Hurricane Laura drilled Louisiana before moving north in late August, causing widespread destruction and death behind. A few weeks later, so many storms had been reported that the National Hurricane Center ran out of names and had to dip into the Greek alphabet for one striking the Texas coast.
A little more than two weeks earlier, a straight-line derecho had pounded several Midwest U.S. states, hitting Iowa particularly hard with property damage, crop destruction and death.
A massive storm ripped up portions of southwest Georgia in April. It was one of many in what the National Weather Service called one of the United States’ busiest Aprils for tornadoes.
And, COVID-19 continues to spread across the country.
The disasters don’t spread COVID-19 as much as they intensify problems using tools that deal with the virus, a rural health expert at the University of North Carolina said.
“It’s going to have this long economic shock,” Mark Holmes, director of the Cecil G. Sheps Center for Health Services Research, said, referring to the effects a local weather catastrophe can have on treating people who have the highly contagious and sometimes deadly virus. Holmes is a professor of health policy and management at UNC, director of the North Carolina Rural Health Research and Policy Analysis Center and co-director of the Sheps center’s Program on Health Care Economics and Finance.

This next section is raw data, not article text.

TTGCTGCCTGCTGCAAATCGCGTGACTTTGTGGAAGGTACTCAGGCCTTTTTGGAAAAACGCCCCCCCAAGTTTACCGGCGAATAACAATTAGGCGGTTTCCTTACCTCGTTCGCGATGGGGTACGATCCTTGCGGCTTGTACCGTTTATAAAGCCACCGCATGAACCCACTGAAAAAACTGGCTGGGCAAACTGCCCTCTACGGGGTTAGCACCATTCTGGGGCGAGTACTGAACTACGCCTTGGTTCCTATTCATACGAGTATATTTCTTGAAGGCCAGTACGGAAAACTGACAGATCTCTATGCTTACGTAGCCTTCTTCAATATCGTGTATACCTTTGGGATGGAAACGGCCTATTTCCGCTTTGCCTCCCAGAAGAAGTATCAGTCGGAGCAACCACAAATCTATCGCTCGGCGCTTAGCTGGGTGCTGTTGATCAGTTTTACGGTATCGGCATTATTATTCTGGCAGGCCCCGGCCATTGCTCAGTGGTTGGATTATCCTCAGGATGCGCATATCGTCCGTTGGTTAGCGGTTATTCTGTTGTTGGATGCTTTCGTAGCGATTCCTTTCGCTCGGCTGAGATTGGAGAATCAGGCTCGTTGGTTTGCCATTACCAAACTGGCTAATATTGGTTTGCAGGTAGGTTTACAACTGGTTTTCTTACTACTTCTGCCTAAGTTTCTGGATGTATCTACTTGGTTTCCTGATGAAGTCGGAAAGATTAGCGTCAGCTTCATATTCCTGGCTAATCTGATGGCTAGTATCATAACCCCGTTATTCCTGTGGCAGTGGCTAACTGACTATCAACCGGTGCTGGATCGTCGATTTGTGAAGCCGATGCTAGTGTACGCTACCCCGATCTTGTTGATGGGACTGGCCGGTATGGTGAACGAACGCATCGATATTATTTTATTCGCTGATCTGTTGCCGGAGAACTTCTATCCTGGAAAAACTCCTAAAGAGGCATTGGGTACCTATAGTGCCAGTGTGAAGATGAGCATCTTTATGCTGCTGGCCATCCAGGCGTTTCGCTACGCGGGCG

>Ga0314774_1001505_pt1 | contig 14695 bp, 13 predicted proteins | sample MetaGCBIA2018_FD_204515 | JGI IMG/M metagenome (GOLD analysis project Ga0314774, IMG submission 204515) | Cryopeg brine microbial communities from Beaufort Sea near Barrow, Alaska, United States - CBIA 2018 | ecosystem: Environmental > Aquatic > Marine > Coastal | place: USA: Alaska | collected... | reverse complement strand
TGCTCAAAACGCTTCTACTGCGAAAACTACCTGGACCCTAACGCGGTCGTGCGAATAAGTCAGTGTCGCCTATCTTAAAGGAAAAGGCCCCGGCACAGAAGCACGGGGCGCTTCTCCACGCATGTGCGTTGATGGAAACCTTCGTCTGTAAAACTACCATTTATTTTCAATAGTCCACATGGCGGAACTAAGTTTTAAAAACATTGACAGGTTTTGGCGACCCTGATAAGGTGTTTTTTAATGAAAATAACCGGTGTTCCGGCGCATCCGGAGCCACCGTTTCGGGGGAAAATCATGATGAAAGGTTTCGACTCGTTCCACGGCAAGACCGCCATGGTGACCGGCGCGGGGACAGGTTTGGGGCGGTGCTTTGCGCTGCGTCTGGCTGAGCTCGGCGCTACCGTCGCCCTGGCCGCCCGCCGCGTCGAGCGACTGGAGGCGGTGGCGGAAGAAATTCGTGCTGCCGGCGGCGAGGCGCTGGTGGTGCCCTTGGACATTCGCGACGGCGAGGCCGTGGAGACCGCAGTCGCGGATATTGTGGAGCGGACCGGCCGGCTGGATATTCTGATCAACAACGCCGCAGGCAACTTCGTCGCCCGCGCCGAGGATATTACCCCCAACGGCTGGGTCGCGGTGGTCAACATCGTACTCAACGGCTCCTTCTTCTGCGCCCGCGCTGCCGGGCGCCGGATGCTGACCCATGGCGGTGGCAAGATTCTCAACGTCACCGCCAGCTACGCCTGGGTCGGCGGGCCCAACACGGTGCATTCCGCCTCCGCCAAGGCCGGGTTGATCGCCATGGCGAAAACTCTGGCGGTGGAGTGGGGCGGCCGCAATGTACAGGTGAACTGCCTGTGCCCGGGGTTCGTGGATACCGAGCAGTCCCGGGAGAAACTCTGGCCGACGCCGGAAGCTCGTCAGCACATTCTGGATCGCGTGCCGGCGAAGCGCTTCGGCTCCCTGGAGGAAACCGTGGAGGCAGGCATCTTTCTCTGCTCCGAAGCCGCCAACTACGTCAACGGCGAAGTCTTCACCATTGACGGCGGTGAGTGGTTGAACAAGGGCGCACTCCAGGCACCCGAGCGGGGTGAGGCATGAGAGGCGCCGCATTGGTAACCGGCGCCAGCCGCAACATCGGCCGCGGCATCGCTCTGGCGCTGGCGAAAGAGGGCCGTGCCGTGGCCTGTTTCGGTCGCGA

A negative economic impact weaves its way into the healthcare system long after a few hours of storms, Holmes said. Farmers, for example, have less of a crop to sell. Urban dwellers pump their money into repairs and emergency expenses.
“And ultimately, the hospital will be one of the organizations that really experiences that, as people can’t pay their bills,” Holmes said. “There’s that economic impact that goes throughout the town, throughout the county, throughout the region.”
Long-term effects for people surviving being seriously ill with COVID-19 also can affect communities, ranging from the need to find care for sick, elderly family members or being of employment age but unable to work, he said.
“We think of COVID as a hotspot in southwest Georgia but, then it gets under control and the infection rate falls dramatically, and we move on to another part of the country where there’s another cluster bloom in terms of cases. But, you know, southwest Georgia isn’t done,” he said.
“That’s sort of a downstream effect that … we don’t have a deep understanding of, yet, in terms of the magnitude of what will come.”
This story was part of a multi-newsroom collaboration of IowaWatch, Wisconsin Watch, the Institute for Nonprofit News, Reveal from The Center for Investigative Reporting and Side Effects Public Media.
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